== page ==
Cities and town governments may welcome 40T as “free” private money for infrastructure they can’t afford — often because they’re giving away too many subsidies to developers already. It will be used to end-run Proposition 2 1/2, since the “assessments” are not called “taxes” and no community vote is needed. And it will be a way to escape their own bond cap. But municipalities may end up cleaning up the mess if a project is abandoned, especially if they invest public pension money in those bonds.
Other ways exist for developers to fund their infrastructure without creating private governments, e.g., betterment districts (Ch. 80), Ch. 40Q District Improvement Financing, and Infrastructure Improvement Incentive (“I-Cubed”). Why are legislators pursuing this approach?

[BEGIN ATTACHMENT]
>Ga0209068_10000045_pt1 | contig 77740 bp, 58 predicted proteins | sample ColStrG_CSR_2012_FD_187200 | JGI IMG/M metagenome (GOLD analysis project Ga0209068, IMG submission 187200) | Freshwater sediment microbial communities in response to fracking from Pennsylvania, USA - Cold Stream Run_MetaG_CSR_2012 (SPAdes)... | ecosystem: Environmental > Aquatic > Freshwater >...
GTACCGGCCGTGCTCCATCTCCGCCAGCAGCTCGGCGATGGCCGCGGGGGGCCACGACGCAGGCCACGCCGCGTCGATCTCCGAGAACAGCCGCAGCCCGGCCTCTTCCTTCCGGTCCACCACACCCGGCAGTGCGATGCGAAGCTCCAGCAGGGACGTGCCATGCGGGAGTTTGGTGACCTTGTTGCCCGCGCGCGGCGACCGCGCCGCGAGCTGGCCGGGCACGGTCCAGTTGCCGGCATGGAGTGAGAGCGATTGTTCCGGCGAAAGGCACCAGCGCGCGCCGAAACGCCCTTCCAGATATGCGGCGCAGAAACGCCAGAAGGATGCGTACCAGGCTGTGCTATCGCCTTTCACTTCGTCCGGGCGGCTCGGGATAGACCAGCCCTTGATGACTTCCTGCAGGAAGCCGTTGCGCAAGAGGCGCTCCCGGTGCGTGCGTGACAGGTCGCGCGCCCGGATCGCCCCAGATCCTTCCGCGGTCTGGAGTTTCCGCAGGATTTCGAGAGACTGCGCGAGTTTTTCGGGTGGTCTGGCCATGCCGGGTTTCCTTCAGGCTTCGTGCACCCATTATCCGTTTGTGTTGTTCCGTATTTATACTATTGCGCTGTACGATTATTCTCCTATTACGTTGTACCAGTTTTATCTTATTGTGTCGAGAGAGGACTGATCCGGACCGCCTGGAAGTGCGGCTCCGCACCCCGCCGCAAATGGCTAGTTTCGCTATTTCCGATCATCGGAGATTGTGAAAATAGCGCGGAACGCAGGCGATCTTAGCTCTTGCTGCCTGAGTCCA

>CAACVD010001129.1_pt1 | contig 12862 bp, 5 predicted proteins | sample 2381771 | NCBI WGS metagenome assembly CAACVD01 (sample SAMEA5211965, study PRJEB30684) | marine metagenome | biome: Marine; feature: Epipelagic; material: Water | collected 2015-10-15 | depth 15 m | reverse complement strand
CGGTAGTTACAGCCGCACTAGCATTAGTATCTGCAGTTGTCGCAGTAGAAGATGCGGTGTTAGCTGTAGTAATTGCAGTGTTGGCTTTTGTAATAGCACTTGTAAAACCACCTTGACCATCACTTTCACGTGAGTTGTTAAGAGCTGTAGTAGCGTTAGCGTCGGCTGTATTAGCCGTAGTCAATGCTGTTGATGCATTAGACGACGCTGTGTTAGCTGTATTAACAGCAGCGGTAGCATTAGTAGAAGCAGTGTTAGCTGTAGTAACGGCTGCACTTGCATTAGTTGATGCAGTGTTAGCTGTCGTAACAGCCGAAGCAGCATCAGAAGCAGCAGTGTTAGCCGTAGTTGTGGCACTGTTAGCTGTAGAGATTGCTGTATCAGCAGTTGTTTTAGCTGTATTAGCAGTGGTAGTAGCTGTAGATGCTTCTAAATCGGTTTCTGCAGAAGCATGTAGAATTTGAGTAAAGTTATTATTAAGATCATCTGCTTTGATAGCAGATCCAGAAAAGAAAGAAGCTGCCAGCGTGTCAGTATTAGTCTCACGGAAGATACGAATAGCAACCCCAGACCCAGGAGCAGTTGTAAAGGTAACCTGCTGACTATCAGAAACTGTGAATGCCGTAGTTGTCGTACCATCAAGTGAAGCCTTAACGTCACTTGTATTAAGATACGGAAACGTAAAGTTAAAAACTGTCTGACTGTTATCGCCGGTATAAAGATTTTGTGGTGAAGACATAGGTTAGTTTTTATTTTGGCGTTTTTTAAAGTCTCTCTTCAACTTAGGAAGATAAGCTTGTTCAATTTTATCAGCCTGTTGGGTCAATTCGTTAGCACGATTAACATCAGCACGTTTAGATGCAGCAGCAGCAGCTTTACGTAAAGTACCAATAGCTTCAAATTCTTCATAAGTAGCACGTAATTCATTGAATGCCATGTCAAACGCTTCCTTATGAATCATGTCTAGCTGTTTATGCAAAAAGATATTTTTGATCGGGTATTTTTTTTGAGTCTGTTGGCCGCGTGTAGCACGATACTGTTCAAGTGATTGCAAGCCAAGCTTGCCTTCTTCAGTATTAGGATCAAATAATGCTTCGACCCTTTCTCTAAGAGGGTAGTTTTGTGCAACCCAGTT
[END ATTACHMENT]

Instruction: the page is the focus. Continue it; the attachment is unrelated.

Governor Deval Patrick is not yet admitting to any position on 40T, but he is likely to approve, having chosen real estate lawyers as top advisers. This would be ironic, since he promised to reduce property taxes. Will he empower private developers to increase those taxes, on people who cannot even vote on it?